Thursday, May 28, 2015

I hate the whole "Pro Gamer" thing

Pro gamers are fucking up gaming...

There, I said it.

Which just lost 90% of the people who were reading this.  Of course most of those people were probably 12 years old and without cheat codes they weren't going to stick around anyway.

For those of you that remain, I'll attempt to explain why I feel that way.

It's pretty simple really, it comes down to this:

Pro Gaming has turned something fun into something serious and ultimately ruined the experience for everyone.

Games like Counter Strike, StarCraft and DOTA have become virtual grind fests completely devoid of amusement.  Watching a tournament is like watching fast food workers during the lunch rush.

Increasingly, new releases are being produced with competitive gameplay in mind catering to a gaming culture that reveres the "skills" of "professional" gamers.  The result are games that are either needlessly complex or boring grind fests stripped of all but the most basic elements.

But take away the stadium crowds, pyrotechnics and Rock Concert atmosphere of the average championship and suddenly a DOTA 2 competition makes watching a ping pong match look exciting.  I mean how much fun is it to sit there for hours watching someone play a game.

Yeah, I know TWITCH and HITBOX are all about that. I'm on both of them.  But I'm not a pro and don't want to be.  I just like to share the fun.  In fact watching TWITCH streams often inspires me to play and helps me to enjoy the experience more by learning from other players.  If I land on a pro-gaming stream, however, I tend to fall asleep after a few minutes of endless grinding on the same map.

Hey I love video games.  In fact it's that love that lies at the heart of my irritation with a fake construct.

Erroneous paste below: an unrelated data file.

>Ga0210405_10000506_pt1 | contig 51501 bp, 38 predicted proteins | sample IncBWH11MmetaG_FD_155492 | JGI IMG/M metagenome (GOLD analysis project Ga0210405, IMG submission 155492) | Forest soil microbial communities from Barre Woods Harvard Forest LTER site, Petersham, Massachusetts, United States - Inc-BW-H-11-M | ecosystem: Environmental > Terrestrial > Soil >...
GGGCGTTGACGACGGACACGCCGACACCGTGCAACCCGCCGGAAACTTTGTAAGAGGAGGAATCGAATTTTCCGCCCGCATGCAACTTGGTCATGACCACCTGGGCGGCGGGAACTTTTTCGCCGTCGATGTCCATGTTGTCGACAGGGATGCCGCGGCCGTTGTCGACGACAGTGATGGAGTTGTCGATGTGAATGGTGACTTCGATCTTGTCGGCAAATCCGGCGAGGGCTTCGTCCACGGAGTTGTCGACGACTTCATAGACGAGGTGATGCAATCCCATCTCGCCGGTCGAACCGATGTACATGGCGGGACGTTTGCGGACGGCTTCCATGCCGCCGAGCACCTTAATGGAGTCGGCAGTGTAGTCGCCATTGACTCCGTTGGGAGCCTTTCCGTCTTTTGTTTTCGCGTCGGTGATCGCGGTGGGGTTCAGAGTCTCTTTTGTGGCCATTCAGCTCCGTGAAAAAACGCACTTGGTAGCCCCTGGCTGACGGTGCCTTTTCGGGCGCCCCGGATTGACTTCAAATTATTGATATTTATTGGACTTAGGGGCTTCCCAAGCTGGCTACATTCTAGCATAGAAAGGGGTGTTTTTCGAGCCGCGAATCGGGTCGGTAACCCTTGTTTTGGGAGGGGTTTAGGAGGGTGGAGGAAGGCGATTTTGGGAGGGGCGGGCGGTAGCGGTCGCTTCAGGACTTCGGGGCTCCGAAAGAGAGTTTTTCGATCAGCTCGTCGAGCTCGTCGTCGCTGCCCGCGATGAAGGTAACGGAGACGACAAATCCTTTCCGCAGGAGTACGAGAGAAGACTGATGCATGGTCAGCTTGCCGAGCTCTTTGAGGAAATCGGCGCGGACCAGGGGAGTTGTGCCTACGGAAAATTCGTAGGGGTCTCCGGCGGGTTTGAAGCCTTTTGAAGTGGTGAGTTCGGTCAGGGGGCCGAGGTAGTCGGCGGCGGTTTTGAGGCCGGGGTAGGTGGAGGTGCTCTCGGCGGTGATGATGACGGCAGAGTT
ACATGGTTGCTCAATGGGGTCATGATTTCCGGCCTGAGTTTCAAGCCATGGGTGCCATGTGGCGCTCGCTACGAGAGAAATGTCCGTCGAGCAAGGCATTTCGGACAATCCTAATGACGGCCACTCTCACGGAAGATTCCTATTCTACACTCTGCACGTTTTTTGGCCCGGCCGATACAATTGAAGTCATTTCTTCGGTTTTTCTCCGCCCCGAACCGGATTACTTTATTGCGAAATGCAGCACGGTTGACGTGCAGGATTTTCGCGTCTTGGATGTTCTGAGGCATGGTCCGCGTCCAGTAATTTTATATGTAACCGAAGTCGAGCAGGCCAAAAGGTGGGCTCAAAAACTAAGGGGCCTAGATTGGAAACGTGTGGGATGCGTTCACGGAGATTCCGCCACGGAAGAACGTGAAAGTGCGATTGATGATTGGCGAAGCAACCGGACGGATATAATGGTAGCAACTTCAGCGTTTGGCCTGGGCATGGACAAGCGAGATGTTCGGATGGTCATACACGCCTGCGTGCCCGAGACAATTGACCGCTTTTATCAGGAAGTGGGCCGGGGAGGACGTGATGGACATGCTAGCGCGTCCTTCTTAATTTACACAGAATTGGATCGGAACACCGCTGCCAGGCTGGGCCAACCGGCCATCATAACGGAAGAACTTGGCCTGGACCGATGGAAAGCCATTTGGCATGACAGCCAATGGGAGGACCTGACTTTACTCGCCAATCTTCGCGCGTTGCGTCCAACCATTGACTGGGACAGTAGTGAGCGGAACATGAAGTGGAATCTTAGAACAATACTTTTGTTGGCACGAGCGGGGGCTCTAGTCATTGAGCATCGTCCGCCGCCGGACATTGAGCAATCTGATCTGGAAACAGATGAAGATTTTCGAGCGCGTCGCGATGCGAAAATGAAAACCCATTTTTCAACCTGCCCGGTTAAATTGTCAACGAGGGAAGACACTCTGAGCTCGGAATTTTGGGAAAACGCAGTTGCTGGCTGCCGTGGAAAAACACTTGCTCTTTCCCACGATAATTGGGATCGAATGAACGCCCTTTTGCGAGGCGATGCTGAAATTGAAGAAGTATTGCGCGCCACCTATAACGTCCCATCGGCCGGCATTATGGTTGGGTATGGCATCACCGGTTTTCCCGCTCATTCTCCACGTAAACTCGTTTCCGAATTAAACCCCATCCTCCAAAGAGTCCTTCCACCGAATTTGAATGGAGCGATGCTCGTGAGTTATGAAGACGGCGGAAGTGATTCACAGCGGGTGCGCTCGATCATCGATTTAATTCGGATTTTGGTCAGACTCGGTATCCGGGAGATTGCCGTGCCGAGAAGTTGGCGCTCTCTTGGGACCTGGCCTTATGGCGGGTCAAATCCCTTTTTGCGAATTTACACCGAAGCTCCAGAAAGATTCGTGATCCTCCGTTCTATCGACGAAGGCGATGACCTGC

Pro gaming is less about the game and more about the gamer and believe it or not that's wrong.  It's a product of the hype perpetrated by game publishers and enthusiast hardware vendors.  It's product is reflected in overpriced Triple-A titles, DLC disease and the delusional construct of the "Pro Gamer."

I say delusion because there's an entire population of gamers who actually think that playing video games is now somehow equivalent to other "professions"

I understand the push to redefine paradigms when it comes to what you do for a living.  Hell, I've been beating that drum for 20 years and try to live by my own example.  Do what you're good at and let that define your value.  The superficial nonsense that defined our parent's reality simply doesn't apply anymore.  So yeah, I get it.

But there's such a thing as taking it too far and professional gaming has done exactly that.

The variables of the "real" world dictate a need for "real" skills to succeed.  Video Games, on the other hand,  operate in a sandbox.  A video game by its very nature places you in an environment with strictly defined rules and outcomes.  There's no such thing as "out of the box" thinking when the "box" is your entire world.  If you play long enough you'll eventually master every conceivable aspect of it in a relatively short period of time. 

Real life doesn't work that way and neither do real skills.  

Now before I go off on some rant about how video games don't require "skills" I'll just say this.  If playing a video game requires any measure of skill then where would you put it on a resume?